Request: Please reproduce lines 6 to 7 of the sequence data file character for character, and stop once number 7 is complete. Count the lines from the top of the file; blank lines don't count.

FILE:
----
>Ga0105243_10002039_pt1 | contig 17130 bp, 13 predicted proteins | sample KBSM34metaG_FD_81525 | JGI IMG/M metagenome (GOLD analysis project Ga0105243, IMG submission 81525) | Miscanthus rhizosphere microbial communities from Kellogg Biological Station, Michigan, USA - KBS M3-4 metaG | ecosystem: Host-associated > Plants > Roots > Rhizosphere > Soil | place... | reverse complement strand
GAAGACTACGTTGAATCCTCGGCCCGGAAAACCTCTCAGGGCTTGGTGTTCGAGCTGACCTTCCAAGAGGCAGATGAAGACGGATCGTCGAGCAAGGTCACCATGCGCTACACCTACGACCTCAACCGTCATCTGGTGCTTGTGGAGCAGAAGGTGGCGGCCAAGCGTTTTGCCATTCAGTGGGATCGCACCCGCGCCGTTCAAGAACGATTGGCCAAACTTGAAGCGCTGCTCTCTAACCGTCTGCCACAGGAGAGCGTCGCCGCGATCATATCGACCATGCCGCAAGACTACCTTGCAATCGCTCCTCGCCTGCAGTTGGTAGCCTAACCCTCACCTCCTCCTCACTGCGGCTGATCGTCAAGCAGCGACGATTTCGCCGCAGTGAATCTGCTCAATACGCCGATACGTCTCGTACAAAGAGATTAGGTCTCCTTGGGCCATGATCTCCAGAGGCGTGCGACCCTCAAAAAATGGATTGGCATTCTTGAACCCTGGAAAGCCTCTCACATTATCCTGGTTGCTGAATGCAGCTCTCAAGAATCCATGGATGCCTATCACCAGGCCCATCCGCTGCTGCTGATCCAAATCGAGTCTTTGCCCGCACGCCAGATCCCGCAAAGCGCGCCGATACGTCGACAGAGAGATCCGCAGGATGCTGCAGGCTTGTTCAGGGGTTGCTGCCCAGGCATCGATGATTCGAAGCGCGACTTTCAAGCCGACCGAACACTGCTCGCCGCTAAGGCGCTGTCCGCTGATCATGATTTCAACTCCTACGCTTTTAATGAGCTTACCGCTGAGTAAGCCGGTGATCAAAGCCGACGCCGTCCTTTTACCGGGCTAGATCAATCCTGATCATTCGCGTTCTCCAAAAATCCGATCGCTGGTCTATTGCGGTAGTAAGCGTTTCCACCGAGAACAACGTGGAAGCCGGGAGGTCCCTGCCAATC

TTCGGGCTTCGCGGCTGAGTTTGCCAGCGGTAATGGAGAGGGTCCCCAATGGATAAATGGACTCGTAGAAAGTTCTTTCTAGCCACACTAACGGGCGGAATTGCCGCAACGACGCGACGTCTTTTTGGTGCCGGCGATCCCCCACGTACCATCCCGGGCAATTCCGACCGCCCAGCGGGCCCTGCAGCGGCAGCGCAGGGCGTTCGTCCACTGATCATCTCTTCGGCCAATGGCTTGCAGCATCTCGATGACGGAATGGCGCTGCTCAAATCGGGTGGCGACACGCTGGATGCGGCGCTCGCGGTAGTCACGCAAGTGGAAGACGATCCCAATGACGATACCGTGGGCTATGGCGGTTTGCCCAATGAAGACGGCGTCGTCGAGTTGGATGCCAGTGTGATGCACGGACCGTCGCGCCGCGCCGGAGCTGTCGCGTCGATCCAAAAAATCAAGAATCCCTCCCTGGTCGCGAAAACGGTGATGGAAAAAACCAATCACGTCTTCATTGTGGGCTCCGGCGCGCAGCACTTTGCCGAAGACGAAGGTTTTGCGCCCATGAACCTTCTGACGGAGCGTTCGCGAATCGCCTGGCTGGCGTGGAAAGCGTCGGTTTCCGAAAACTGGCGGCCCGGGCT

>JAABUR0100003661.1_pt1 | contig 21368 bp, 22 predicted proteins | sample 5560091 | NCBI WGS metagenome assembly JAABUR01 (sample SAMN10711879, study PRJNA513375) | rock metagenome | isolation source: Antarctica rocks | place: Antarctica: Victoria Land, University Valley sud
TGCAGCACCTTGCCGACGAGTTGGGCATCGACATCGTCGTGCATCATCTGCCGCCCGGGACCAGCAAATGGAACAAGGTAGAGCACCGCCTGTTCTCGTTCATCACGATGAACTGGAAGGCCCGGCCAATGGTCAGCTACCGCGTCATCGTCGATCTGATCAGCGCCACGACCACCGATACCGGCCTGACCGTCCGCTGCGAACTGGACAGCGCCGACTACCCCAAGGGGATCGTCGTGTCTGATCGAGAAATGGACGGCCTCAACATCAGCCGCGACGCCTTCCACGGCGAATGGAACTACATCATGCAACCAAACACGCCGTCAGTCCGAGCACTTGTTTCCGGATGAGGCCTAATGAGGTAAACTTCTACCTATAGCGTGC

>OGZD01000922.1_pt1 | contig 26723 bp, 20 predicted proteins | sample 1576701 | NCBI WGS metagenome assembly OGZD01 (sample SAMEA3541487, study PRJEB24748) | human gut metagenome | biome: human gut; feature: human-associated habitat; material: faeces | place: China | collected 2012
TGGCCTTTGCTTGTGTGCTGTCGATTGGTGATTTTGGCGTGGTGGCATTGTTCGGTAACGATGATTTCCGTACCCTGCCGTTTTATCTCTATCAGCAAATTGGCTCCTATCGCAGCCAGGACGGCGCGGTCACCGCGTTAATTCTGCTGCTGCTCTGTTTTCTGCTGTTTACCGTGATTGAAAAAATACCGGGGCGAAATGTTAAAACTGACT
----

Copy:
>OGZD01000922.1_pt1 | contig 26723 bp, 20 predicted proteins | sample 1576701 | NCBI WGS metagenome assembly OGZD01 (sample SAMEA3541487, study PRJEB24748) | human gut metagenome | biome: human gut; feature: human-associated habitat; material: faeces | place: China | collected 2012
TGGCCTTTGCTTGTGTGCTGTCGATTGGTGATTTTGGCGTGGTGGCATTGTTCGGTAACGATGATTTCCGTACCCTGCCGTTTTATCTCTATCAGCAAATTGGCTCCTATCGCAGCCAGGACGGCGCGGTCACCGCGTTAATTCTGCTGCTGCTCTGTTTTCTGCTGTTTACCGTGATTGAAAAAATACCGGGGCGAAATGTTAAAACTGACT